In addition to the share repurchase programs, Section 16 officers occasionally transfer vested shares of restricted stock to the Company at the current market price to cover their withholding taxes. For the year ended December 31, 2016, the total of these purchases was 30,411 shares at an average price of $25.74 per share.

26


The following table provides information relating to the Company’s repurchase of common stock for the year ended December 31, 2016: 
 
Total
Number
of Shares Purchased
 
Average
Price
Paid
per Share
 
Total
Number
of Shares
Purchased
as Part of
Publicly
Announced
Dilution
Offset Program
 
Total
Number
of Shares
Purchased
as Part of
Publicly
Announced
General 
Share
Repurchase Program
 
Maximum
Dollar
Value
that May
Yet Be
Purchased
Under the
Dilution
Offset Program
 
Maximum
Dollar
Value
that May
Yet Be
Purchased
Under the
General Share
Repurchase Program
Period
 
 
 
 
 
First quarter total
2,003,600

 
$
23.38

 
103,600

 
1,900,000

 
$
9,929,458

 
$
528,496,830

Second quarter total
600,000

 
$
24.80

 
600,000

 

 
$
4,171,541

 
$
528,496,830

Third quarter total
307,978

 
$
24.89

 
150,000

 
157,978

 
$
9,490,535

 
$
524,554,570

October 2016

 
$

 

 

 
$
10,588,745

 
$
524,554,570

November 2016
187,100

 
$
26.97

 

 
187,100

 
$
11,516,583

 
$
519,508,404

December 2016
300,000

 
$
26.61

 

 
300,000

 
$
12,682,315

 
$
511,525,804

Fourth quarter total
487,100

 
$
26.75

 

 
487,100

 
$
12,682,315

 
$
511,525,804

2016 Full year total
3,398,678

 
$
24.25

 
853,600

 
2,545,078

 
$
12,682,315

 
$
511,525,804


Item 6.
SELECTED FINANCIAL DATA
 
For the Years Ended
December 31
In millions, except per share and employee amounts
2016 (1)
 
2015 (2)
 
2014
 
2013
 
2012
Revenue
$
2,322

 
$
2,530

 
$
2,732

 
$
2,692

 
$
2,665

Income (loss) from operations
$
232

 
$
(195
)
 
$
503

 
$
532

 
$
580

Other (expense) income, net
$
(11
)
 
$
51

 
$
(9
)
 
$
(24
)
 
$
(2
)
Income tax expense
$
96

 
$
70

 
$
127

 
$
131

 
$
159

Net income (loss)
$
125

 
$
(214
)
 
$
367

 
$
377

 
$
419

Net income (loss) per common share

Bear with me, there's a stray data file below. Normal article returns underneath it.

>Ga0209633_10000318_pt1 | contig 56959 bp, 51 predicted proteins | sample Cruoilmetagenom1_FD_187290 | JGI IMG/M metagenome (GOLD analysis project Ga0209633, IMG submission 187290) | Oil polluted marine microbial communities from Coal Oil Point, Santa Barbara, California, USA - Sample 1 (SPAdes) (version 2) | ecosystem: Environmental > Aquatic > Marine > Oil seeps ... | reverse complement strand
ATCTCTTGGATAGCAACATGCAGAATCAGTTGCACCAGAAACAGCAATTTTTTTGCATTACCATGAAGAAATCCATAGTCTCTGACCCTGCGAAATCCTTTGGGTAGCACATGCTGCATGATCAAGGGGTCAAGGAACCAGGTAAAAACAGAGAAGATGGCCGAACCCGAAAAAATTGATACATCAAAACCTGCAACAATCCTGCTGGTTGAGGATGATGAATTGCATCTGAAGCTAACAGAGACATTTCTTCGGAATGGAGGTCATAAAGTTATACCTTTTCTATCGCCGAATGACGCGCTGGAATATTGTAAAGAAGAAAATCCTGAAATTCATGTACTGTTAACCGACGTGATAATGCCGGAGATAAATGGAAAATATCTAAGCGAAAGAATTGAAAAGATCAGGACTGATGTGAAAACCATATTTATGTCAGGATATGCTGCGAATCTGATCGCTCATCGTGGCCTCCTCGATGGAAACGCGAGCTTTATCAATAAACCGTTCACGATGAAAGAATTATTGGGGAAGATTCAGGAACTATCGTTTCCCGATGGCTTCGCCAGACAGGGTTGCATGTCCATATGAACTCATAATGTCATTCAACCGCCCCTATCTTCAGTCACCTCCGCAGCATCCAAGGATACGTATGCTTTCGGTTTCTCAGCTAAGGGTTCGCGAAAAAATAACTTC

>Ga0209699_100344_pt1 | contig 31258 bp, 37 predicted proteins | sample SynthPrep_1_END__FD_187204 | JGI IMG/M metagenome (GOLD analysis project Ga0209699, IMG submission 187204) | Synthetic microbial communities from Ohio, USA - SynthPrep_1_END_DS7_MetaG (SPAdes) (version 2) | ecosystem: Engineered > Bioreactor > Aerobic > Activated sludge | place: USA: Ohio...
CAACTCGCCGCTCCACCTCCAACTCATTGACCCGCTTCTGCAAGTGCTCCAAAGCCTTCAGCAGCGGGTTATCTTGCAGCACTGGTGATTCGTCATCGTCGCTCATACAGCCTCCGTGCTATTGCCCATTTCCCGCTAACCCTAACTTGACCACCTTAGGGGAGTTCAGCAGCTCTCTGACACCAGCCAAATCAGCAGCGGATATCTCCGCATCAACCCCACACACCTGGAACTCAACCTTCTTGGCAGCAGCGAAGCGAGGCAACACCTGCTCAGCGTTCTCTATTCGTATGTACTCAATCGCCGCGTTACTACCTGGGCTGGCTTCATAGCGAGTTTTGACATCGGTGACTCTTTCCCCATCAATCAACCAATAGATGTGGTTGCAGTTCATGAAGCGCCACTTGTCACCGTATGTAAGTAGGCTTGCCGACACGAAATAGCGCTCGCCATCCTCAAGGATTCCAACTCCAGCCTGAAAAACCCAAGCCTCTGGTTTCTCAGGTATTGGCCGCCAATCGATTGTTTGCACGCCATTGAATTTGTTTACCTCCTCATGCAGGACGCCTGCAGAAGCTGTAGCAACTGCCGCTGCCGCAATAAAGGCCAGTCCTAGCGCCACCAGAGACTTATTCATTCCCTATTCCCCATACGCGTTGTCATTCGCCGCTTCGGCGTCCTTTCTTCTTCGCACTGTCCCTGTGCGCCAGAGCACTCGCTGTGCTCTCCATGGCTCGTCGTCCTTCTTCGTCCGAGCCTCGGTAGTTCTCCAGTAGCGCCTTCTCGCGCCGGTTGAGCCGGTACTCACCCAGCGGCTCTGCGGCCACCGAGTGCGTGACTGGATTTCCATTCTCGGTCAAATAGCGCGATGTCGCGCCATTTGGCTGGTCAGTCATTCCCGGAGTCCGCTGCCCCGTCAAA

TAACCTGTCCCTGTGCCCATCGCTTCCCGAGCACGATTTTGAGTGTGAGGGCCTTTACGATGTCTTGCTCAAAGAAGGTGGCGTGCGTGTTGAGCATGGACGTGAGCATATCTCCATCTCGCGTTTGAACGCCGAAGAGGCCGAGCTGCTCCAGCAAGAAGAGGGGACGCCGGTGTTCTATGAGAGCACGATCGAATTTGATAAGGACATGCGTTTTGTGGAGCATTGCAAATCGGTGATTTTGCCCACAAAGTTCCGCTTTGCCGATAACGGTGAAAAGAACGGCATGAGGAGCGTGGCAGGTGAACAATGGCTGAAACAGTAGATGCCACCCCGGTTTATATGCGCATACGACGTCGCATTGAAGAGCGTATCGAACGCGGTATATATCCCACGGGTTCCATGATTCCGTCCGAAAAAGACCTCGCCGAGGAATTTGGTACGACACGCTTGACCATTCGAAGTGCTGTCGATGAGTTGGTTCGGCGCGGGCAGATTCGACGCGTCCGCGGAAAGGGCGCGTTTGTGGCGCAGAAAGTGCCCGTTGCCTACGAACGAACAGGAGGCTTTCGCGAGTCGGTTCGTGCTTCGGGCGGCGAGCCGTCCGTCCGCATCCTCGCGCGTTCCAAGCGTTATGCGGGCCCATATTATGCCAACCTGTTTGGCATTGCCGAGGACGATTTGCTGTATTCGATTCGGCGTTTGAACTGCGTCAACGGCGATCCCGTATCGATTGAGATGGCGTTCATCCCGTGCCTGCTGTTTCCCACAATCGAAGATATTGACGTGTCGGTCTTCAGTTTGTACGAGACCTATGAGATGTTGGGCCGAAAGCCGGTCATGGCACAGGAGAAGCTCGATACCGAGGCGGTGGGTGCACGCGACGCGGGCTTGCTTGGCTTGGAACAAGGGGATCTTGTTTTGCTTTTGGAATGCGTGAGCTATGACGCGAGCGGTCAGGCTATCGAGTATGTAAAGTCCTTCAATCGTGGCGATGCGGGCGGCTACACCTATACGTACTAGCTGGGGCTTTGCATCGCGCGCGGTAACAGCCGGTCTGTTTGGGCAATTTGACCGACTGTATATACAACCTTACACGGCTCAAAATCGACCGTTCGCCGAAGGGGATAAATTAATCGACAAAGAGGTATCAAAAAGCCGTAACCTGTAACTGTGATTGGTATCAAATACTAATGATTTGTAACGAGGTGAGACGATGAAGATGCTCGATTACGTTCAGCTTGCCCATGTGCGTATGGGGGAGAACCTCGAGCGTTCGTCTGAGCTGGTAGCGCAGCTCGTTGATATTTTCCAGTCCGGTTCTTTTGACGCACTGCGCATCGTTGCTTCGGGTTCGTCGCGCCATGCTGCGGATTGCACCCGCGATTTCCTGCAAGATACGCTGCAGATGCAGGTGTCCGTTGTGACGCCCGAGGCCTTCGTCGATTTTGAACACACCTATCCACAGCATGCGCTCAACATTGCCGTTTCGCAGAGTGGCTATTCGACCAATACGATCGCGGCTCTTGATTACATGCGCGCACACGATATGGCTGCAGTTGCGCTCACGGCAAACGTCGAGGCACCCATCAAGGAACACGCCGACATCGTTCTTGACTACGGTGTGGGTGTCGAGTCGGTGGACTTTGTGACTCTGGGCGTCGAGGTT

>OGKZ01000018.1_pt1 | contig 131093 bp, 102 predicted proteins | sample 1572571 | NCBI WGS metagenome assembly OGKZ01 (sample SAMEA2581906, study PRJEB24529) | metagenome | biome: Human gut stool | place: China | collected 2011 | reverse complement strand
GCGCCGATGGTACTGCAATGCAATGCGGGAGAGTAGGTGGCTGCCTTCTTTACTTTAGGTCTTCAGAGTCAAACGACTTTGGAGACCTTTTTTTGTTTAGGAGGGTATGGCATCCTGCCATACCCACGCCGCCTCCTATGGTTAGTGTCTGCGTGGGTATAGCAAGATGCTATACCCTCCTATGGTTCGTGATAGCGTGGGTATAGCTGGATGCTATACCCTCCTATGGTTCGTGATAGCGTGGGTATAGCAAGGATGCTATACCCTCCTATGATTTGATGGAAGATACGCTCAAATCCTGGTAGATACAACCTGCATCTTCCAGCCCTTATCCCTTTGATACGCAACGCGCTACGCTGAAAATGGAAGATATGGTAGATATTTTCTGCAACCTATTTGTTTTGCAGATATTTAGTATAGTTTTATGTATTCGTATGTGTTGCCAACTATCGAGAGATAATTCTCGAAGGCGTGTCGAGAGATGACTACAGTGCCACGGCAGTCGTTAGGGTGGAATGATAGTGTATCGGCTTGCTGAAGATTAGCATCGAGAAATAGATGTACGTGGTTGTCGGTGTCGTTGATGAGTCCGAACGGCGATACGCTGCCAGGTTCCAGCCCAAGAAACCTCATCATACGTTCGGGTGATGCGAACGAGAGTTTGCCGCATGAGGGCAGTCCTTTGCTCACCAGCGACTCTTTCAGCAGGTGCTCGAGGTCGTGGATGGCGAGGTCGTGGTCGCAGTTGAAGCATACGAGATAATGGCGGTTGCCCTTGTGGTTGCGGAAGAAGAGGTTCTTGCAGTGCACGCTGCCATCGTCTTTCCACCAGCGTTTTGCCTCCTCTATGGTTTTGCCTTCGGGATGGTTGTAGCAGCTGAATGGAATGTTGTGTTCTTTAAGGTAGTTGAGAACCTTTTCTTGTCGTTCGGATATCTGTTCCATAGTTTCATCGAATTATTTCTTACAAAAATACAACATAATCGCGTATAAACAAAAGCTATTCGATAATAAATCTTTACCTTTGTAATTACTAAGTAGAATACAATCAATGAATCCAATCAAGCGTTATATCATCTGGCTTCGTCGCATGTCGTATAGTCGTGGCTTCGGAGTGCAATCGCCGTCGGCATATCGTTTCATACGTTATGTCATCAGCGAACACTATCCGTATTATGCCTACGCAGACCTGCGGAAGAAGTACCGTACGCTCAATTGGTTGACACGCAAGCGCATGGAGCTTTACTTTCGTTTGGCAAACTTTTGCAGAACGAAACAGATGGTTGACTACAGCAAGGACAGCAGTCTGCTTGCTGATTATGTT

Basic
$
0.96

 
$
(1.53
)
 
$
2.36

 
$
2.31

 
$
2.49

Diluted
$
0.95

 
$
(1.53
)
 
$
2.33

 
$
2.27

 
$
2.44

 
At December 31
 
2016
 
2015
 
2014
 
2013
 
2012
Total assets
$
2,413

 
$
2,527

 
$
3,132

 
$
3,096

 
$
3,066

Debt, including current portion
$
570

 
$
780

 
$
468

 
$
274

 
$
289

Total stockholders’ equity
$
971

 
$
849

 
$
1,707

 
$
1,857

 
$
1,779

Number of employees
10,093

 
11,300

 
11,500

 
10,800

 
10,200

(1) Includes $76 million ($70 million after-tax) for impairment of goodwill and acquired intangibles
(2)
Includes $478 million ($457 million after-tax) for impairment of goodwill and acquired intangibles



27


Item 7.
MANAGEMENT’S DISCUSSION AND ANALYSIS OF FINANCIAL CONDITION AND RESULTS OF OPERATIONS (“MD&A”)
You should read the following discussion in conjunction with the consolidated financial statements and the notes to those statements included elsewhere in this Annual Report on Form 10-K (“Annual Report”). This Annual Report contains certain statements that are forward-looking within the meaning of the Private Securities Litigation Reform Act of 1995. Certain statements contained in the MD&A are forward-looking statements that involve risks and uncertainties. The forward-looking statements are not historical facts, but rather are based on current expectations, estimates, assumptions and projections about our industry, business and future financial results. Our actual results could differ materially from the results contemplated by these forward-looking statements due to a number of factors, including those discussed in other sections of this Annual Report. See “Risk Factors” and “Forward-looking Statements.” 
BUSINESS OVERVIEW